Youth: The Skydiver

Fancy jumping out of a plane? Meet Maja Kuczyńsk, the young fearless skydiver who began her journey aged 10 and is soaring to new heights

By Glorious

Photography by Red Bull

At just 23-years-old Maja Kuczyńsk is an incredible skydiver. From a young age, Maja delved into the world of indoor skydiving, honing her skills in wind tunnels that replicate the exhilarating experience of freefall. Her journey began at the age of 10, and as she continued to excel in indoor skydiving, winning the Junior World Championship in her debut competition, she decided to venture into traditional outdoor skydiving. We chat to the Red Bull ambassador about her passion for freestyle skydiving, the sensation and emotions she experiences and why she would encourage other young girls and women to embrace skydiving.

Maja: "Being in the sky feels like being in a playground where I can freely explore and enjoy the experience. Image Jin Marcin (Red Bull)

Glorious: What initially sparked your interest in skydiving?

Maja Kuczyńsk: Well, I’m actually more involved in indoor skydiving rather than traditional skydiving. My original sport is indoor skydiving, which involves flying in a wind tunnel. Wind tunnels are essentially skydiving simulators that recreate the same environment as a real skydive. Since you can’t skydive independently at a young age, I began my journey in the wind tunnel when I was 10 years old. My dad, who is a skydiver, took me on a tandem jump along with my mum and brother, who are also into skydiving. I had a great time, and afterwards, we decided to try out a wind tunnel. Fortunately, when we moved to the Czech Republic around the age of 11, a wind tunnel had just been built there. I started training and have been flying in the wind tunnel for 13 years now. In 2012, I started competing and won the very first Junior World Championships. I began skydiving when I turned 17, and since wind tunnel flying is a simulator for skydiving, I already had a solid foundation right from the start and I’m now planning to compete in traditional skydiving.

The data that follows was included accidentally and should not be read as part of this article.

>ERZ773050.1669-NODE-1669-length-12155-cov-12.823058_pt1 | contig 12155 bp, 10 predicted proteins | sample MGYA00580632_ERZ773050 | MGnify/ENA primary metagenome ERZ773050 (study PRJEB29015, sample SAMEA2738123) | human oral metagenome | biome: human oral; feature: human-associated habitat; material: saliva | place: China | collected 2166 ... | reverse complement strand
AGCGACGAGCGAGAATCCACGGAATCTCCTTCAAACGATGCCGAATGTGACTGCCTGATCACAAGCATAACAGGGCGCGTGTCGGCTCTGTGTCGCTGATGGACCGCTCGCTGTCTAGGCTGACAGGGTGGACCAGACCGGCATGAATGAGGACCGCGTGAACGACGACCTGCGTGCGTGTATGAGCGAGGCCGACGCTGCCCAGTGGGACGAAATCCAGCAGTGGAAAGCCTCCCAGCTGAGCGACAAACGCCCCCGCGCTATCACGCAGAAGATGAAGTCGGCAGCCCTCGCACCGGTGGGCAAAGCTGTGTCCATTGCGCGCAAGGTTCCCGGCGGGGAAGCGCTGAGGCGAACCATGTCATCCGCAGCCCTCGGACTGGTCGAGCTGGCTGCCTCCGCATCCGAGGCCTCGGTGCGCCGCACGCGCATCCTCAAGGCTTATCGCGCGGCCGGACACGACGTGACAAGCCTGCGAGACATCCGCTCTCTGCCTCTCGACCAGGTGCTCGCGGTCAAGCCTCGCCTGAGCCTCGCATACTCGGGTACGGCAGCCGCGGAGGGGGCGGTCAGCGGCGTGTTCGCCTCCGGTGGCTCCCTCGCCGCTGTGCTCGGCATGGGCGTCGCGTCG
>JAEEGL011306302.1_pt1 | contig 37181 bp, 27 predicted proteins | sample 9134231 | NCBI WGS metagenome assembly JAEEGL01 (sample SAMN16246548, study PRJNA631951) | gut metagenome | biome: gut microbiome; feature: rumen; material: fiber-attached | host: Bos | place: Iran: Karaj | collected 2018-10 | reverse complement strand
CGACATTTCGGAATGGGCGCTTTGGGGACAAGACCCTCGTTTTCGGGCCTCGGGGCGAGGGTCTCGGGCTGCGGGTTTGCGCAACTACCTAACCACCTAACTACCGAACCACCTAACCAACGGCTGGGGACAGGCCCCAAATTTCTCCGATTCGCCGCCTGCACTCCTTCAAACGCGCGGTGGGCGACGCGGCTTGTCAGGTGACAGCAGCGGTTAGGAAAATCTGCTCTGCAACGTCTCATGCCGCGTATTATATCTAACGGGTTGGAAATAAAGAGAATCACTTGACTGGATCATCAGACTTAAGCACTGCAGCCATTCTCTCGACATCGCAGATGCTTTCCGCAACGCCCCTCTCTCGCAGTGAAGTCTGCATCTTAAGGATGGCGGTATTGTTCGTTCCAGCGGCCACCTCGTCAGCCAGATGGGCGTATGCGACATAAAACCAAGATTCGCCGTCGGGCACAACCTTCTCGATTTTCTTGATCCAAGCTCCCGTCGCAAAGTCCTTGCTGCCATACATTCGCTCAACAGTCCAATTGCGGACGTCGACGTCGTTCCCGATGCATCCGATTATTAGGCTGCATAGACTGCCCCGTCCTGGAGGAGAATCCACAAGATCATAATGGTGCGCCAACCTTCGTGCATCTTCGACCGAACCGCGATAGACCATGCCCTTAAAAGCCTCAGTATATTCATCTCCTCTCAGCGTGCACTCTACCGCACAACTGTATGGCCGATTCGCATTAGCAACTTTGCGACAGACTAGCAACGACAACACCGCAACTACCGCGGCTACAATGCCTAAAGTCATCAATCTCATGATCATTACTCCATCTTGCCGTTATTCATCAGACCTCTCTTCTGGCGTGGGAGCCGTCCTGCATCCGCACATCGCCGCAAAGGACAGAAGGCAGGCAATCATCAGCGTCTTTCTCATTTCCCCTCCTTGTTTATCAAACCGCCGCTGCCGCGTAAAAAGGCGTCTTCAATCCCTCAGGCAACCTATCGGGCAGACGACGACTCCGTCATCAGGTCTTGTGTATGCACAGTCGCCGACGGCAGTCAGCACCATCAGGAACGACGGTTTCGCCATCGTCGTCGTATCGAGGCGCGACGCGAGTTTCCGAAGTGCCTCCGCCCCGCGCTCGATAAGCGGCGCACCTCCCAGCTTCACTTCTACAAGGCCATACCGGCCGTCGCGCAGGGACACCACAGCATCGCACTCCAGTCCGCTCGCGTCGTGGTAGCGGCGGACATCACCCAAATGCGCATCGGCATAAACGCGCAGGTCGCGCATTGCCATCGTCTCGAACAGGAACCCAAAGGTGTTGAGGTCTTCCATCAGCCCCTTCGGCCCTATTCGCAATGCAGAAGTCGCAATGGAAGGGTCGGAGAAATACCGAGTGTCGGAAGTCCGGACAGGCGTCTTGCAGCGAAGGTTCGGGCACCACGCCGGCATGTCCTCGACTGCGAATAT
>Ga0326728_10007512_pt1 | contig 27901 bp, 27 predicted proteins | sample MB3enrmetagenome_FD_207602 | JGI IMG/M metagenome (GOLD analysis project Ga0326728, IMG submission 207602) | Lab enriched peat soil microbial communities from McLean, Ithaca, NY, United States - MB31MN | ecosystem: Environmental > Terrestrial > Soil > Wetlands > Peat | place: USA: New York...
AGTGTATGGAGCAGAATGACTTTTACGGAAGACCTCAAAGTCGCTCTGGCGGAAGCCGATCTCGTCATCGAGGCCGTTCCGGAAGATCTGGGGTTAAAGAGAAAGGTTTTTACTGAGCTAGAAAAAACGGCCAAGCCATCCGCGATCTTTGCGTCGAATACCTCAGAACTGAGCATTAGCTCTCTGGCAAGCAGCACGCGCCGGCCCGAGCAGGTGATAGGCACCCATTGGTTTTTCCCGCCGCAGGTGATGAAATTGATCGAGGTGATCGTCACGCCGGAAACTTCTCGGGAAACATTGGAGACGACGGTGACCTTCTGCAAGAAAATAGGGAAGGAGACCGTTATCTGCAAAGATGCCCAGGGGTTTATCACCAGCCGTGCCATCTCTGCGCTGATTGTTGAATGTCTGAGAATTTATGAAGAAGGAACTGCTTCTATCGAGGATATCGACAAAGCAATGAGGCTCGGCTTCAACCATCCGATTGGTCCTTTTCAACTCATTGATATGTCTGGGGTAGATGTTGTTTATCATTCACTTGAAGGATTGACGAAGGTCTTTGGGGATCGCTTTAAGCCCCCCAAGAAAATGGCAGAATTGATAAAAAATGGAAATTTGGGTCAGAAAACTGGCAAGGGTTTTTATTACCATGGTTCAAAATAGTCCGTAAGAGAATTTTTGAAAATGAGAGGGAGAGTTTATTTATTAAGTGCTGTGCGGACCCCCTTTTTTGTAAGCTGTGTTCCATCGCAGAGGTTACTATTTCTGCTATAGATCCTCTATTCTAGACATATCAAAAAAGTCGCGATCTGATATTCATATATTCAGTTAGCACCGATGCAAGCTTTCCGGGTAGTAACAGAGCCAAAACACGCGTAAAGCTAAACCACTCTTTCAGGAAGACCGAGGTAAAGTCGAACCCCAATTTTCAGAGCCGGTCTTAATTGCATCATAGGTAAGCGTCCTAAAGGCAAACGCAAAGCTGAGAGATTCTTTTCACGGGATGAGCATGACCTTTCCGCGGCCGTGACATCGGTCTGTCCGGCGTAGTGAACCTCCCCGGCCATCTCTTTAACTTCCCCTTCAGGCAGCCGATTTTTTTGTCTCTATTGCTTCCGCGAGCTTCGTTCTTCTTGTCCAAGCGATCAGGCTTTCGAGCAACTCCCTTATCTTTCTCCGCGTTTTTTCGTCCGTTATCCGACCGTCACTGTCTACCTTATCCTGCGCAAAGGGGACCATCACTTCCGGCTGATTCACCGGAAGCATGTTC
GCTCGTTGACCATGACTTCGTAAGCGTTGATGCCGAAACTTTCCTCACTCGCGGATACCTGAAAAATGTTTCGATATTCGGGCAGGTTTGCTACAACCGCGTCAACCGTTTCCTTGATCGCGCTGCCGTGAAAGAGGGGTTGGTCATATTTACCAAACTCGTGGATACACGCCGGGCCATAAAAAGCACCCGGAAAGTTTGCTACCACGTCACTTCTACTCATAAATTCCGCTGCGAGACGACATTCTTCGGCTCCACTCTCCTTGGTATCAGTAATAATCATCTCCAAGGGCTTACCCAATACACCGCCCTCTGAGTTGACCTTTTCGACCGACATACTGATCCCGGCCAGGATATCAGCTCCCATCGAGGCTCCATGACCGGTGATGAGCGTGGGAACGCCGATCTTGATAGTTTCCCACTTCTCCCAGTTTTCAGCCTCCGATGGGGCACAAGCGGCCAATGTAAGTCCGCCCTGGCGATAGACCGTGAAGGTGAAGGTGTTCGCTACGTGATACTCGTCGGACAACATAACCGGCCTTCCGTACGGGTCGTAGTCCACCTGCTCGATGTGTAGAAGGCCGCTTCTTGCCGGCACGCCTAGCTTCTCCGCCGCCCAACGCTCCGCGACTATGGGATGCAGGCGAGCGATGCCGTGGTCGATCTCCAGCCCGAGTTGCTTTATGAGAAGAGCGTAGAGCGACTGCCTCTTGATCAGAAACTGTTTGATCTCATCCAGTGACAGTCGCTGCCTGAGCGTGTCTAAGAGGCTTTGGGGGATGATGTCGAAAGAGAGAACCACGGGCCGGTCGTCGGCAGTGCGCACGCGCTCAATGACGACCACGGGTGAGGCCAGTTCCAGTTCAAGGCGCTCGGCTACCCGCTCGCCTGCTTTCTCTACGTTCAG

Maja: "I was a gymnast in the past, which drew me to the artistic aspect of freestyle skydiving." Images (left) Scott Palmer, (right) Alfred Jürgen Westermeyer


Maja is planning to compete in skydiving. Image Scott Palmer (Red Bull)

Glorious: How would you describe the transition from indoor skydiving to outdoor skydiving?